Thursday, June 21, 2018

I Invite My Parents to a Dinner Party by Chen Chen

I Invite My Parents to a Dinner Party
In the invitation, I tell them for the seventeenth time 
(the fourth in writing), that I am gay.  
In the invitation, I include a picture of my boyfriend 
& write, You’ve met him two times. But this time,  

you will ask him things other than can you pass the
whatever. You will ask him  

about him. You will enjoy dinner. You will be 
enjoyable. Please RSVP.  
They RSVP. They come. 
They sit at the table & ask my boyfriend  
the first of the conversation starters I slip them
upon arrival: How is work going?   
I’m like the kid in Home Alone, orchestrating
every movement of a proper family, as if a pair   
of scary yet deeply incompetent burglars 
is watching from the outside.   
My boyfriend responds in his chipper way. 
I pass my father a bowl of fish ball soup—So comforting,  

isn’t it? My mother smiles her best 
Sitting with Her Son’s Boyfriend  
Who Is a Boy Smile. I smile my Hurray for Doing 
a Little Better Smile.  
Everyone eats soup. 
Then, my mother turns  
to me, whispers in Mandarin, Is he coming with you 
for Thanksgiving? My good friend is & she wouldn’t like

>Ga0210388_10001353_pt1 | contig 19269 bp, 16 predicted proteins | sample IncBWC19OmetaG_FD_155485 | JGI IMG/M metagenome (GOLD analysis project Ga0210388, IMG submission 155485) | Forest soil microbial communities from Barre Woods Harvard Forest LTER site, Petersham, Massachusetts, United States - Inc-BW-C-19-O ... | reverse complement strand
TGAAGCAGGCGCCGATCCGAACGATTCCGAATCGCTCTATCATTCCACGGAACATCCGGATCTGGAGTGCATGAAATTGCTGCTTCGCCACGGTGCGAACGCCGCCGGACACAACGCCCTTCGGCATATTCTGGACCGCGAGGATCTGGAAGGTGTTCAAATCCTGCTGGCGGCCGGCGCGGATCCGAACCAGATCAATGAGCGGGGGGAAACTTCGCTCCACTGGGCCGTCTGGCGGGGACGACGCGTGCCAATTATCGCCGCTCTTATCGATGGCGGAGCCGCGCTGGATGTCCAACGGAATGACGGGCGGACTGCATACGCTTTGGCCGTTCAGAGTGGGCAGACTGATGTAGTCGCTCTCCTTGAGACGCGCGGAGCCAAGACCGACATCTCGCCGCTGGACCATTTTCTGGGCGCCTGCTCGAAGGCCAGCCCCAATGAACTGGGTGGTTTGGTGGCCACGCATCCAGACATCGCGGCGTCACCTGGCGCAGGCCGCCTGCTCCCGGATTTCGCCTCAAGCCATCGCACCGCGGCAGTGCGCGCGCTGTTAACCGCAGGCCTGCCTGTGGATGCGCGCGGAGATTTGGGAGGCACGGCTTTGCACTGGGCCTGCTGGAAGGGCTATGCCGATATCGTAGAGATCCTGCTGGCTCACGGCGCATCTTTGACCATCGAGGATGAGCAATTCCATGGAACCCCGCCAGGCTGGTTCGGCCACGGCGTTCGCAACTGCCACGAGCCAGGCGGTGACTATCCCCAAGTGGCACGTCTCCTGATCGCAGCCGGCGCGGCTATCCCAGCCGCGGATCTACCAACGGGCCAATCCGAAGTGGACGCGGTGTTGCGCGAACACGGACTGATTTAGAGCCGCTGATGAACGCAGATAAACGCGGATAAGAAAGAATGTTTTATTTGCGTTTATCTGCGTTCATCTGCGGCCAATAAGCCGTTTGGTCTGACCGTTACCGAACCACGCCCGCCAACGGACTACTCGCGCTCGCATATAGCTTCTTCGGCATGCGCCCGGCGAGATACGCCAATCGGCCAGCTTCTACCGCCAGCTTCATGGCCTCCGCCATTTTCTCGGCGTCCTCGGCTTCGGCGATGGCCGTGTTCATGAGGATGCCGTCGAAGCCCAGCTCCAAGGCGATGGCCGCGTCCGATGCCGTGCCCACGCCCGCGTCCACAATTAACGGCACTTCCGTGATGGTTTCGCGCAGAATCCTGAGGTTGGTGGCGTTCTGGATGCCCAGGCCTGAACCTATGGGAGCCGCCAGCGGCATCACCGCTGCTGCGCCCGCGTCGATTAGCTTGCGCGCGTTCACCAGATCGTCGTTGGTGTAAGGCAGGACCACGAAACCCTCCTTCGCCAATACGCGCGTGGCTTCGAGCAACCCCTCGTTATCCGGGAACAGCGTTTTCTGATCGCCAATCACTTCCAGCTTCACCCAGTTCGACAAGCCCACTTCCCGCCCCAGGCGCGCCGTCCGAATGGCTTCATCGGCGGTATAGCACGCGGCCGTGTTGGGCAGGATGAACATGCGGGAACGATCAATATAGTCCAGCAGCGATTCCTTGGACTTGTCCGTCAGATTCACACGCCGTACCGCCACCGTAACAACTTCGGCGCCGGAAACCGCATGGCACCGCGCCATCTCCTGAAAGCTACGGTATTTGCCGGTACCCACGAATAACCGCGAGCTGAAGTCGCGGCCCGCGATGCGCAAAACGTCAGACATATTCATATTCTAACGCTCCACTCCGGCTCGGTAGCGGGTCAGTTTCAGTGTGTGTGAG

this. I’m like the kid in Home Alone, pulling 
on the string that makes my cardboard mother  
more motherly, except she is 
not cardboard, she is  
already, exceedingly my mother. Waiting 
for my answer.  
While my father opens up 
a Boston Globe, when the invitation  
clearly stated: No security 
blankets. I’m like the kid  
in Home Alone, except the home 
is my apartment, & I’m much older, & not alone,  
& not the one who needs 
to learn, has to—Remind me  

what’s in that recipe again, my boyfriend says 
to my mother, as though they have always, easily  
talked. As though no one has told him 
many times, what a nonlinear slapstick meets  
slasher flick meets psychological 
pit he is now co-starring in.  
Remind me, he says 
to our family. 


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